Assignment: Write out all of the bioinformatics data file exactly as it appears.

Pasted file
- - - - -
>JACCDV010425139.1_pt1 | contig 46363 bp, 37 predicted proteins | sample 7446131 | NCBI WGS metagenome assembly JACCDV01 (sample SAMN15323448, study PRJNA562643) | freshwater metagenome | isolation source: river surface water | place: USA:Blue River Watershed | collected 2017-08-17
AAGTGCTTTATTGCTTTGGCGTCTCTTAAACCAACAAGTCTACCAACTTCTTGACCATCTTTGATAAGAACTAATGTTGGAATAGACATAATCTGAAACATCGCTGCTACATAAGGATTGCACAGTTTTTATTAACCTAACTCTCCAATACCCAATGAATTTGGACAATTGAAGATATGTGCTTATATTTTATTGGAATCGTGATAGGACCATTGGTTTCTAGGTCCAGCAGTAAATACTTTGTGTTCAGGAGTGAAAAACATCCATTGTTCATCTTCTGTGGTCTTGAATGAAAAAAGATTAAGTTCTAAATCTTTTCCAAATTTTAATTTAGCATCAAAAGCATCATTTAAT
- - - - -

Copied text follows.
>JACCDV010425139.1_pt1 | contig 46363 bp, 37 predicted proteins | sample 7446131 | NCBI WGS metagenome assembly JACCDV01 (sample SAMN15323448, study PRJNA562643) | freshwater metagenome | isolation source: river surface water | place: USA:Blue River Watershed | collected 2017-08-17
AAGTGCTTTATTGCTTTGGCGTCTCTTAAACCAACAAGTCTACCAACTTCTTGACCATCTTTGATAAGAACTAATGTTGGAATAGACATAATCTGAAACATCGCTGCTACATAAGGATTGCACAGTTTTTATTAACCTAACTCTCCAATACCCAATGAATTTGGACAATTGAAGATATGTGCTTATATTTTATTGGAATCGTGATAGGACCATTGGTTTCTAGGTCCAGCAGTAAATACTTTGTGTTCAGGAGTGAAAAACATCCATTGTTCATCTTCTGTGGTCTTGAATGAAAAAAGATTAAGTTCTAAATCTTTTCCAAATTTTAATTTAGCATCAAAAGCATCATTTAAT